US politicians must lay down arms - Monocolumn | Monocle


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18 December 2012

With Christmas just a week away and 2012 rapidly grinding to a halt, it seems a fair time to start thinking of resolutions. And with the US having just witnessed the horrors of the Newtown massacre, an event so gruesome and seemingly without precedent, it only feels appropriate to consider forming a resolution that engages America’s elected officials and the public at large, should we wish to prevent years more of similar incidents.

The truth is that events like those in Newtown have become so common that we’re left with a cynicism surrounding the thought that things might someday change. This year alone, Americans turned on their television sets to witness the tragedy at a cinema in Colorado which left 12 dead and 59 injured; and the Wisconsin temple incident which left six Sikhs and the gunman dead, with several more injured. Sadly, tragedies such as these might remain the norm without far-reaching reform in the coming year. The politics of gun control is complicated but that’s no excuse for writing-off reform that might save the life of just one more innocent civilian.

Times like these are sure to offer a soapbox from which individuals like myself enlighten the world on how to mend an obviously broken system. Perhaps a ban on assault rifles is the answer? Or as one Texas congressman has now suggested – might society be safer if we armed our school principals with M4 machine guns? From the sensible to the overwhelmingly delusional, all sorts of conjecture like this at a moment will mean nothing without a sustained commitment to change the system.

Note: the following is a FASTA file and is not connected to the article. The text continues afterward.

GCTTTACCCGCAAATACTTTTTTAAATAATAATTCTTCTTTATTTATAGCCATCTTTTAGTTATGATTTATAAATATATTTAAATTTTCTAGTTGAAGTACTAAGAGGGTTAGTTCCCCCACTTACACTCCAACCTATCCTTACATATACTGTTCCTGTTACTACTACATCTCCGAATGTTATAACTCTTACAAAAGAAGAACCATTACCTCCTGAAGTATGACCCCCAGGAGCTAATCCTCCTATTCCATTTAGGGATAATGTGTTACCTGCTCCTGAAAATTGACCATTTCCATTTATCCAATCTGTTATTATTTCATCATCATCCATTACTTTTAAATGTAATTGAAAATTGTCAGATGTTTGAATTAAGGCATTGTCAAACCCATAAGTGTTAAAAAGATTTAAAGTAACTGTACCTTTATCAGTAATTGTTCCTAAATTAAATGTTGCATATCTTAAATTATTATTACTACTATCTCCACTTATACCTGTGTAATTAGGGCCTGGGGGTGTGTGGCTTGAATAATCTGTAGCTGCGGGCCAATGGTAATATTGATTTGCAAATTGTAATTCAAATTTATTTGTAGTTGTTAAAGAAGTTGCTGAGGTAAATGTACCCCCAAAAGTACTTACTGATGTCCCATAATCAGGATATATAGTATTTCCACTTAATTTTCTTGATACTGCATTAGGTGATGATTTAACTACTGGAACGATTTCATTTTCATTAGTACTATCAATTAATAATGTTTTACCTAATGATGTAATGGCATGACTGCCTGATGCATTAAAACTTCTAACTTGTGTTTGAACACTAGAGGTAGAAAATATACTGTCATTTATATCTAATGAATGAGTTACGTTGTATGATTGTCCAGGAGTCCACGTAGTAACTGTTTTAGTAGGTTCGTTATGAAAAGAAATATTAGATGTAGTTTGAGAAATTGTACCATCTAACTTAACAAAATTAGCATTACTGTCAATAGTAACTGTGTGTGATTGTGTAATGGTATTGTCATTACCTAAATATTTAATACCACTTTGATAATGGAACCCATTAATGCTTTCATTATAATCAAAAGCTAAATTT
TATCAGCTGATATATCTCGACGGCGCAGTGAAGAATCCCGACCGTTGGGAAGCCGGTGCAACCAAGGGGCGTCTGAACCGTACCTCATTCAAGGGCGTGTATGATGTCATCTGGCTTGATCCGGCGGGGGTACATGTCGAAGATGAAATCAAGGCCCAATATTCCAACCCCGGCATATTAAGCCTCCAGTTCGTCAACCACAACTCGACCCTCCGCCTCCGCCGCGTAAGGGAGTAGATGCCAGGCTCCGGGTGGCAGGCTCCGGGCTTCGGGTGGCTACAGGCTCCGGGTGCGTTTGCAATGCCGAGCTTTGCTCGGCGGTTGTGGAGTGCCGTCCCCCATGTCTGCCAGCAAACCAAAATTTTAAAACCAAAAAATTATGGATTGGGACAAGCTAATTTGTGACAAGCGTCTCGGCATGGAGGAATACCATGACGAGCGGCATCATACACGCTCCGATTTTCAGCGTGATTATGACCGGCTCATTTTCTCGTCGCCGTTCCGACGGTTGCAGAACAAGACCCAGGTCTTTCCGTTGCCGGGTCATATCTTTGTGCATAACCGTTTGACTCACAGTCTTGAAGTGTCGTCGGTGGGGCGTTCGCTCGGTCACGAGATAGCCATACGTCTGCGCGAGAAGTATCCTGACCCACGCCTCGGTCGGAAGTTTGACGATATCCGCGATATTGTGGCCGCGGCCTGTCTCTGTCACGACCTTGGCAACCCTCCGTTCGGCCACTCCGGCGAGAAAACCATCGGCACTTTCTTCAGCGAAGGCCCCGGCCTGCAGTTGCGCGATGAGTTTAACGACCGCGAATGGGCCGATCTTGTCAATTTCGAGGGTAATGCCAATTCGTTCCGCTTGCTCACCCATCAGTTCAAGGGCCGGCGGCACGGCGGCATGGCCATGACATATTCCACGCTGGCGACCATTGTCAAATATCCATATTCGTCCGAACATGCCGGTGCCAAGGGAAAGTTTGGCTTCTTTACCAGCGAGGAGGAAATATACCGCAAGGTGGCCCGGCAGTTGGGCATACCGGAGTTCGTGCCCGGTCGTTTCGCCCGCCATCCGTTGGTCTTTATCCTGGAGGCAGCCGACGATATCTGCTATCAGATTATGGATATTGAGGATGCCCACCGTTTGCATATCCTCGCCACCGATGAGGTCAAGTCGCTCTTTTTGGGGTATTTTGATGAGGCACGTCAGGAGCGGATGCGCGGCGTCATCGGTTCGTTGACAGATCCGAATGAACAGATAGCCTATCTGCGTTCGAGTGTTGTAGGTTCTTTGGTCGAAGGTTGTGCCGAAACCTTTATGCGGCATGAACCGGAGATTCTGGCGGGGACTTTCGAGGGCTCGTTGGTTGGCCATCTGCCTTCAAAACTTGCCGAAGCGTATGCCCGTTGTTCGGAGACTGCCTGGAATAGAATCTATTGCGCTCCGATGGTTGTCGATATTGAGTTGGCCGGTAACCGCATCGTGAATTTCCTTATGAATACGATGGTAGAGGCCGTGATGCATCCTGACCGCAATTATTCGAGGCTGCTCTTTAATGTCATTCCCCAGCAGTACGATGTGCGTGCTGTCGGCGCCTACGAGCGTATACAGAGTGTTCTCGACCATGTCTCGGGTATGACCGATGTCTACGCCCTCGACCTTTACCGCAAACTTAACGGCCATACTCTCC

America’s constitutional heritage has created a nation where guns nearly outnumber people, so any practical solution must bear in mind that guns won’t soon be going away. And banning specific types of weaponry only makes outlawed guns more attractive to would-be criminals. The steps to move forward involve a complex rethinking of which guns should be legal and which should not, and the judicial system must rethink the penalties for those caught breaking the law.

But should we wish to prevent another senseless act of violence like the one we’ve just witnessed in Newtown and the many more that have occurred, it’s going to require the realisation that gun ownership in the US isn’t simply a problem, but an epidemic.

The coming year offers President Obama, politicians of all stripes and the rest of the US an opportunity to engage in a civil dialogue for how we move forward. Years of intractable arguments surrounding gun control and the additional means for preventing such tragedies have left us where we are today. Here’s to hoping that 2013 is the year we’ll overcome the challenges that left us where we are now.

Barrett Austin is a researcher for Monocle's Americas bureau.


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